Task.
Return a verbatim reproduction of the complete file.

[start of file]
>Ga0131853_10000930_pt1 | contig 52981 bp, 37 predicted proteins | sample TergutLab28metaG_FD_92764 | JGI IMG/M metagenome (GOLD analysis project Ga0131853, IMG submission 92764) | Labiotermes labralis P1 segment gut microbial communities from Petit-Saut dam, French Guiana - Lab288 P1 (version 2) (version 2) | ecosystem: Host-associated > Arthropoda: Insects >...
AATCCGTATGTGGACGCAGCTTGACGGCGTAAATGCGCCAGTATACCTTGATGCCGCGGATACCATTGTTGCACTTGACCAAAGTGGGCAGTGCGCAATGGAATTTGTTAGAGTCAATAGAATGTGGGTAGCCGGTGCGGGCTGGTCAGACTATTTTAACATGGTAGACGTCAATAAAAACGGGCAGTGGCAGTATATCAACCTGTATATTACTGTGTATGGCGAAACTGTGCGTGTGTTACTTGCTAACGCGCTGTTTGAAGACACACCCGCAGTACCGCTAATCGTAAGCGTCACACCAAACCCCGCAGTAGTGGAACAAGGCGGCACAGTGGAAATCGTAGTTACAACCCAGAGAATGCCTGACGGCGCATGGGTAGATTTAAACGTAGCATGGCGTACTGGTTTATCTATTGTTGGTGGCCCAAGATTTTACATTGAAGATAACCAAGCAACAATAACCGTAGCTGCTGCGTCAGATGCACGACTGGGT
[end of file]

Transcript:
>Ga0131853_10000930_pt1 | contig 52981 bp, 37 predicted proteins | sample TergutLab28metaG_FD_92764 | JGI IMG/M metagenome (GOLD analysis project Ga0131853, IMG submission 92764) | Labiotermes labralis P1 segment gut microbial communities from Petit-Saut dam, French Guiana - Lab288 P1 (version 2) (version 2) | ecosystem: Host-associated > Arthropoda: Insects >...
AATCCGTATGTGGACGCAGCTTGACGGCGTAAATGCGCCAGTATACCTTGATGCCGCGGATACCATTGTTGCACTTGACCAAAGTGGGCAGTGCGCAATGGAATTTGTTAGAGTCAATAGAATGTGGGTAGCCGGTGCGGGCTGGTCAGACTATTTTAACATGGTAGACGTCAATAAAAACGGGCAGTGGCAGTATATCAACCTGTATATTACTGTGTATGGCGAAACTGTGCGTGTGTTACTTGCTAACGCGCTGTTTGAAGACACACCCGCAGTACCGCTAATCGTAAGCGTCACACCAAACCCCGCAGTAGTGGAACAAGGCGGCACAGTGGAAATCGTAGTTACAACCCAGAGAATGCCTGACGGCGCATGGGTAGATTTAAACGTAGCATGGCGTACTGGTTTATCTATTGTTGGTGGCCCAAGATTTTACATTGAAGATAACCAAGCAACAATAACCGTAGCTGCTGCGTCAGATGCACGACTGGGT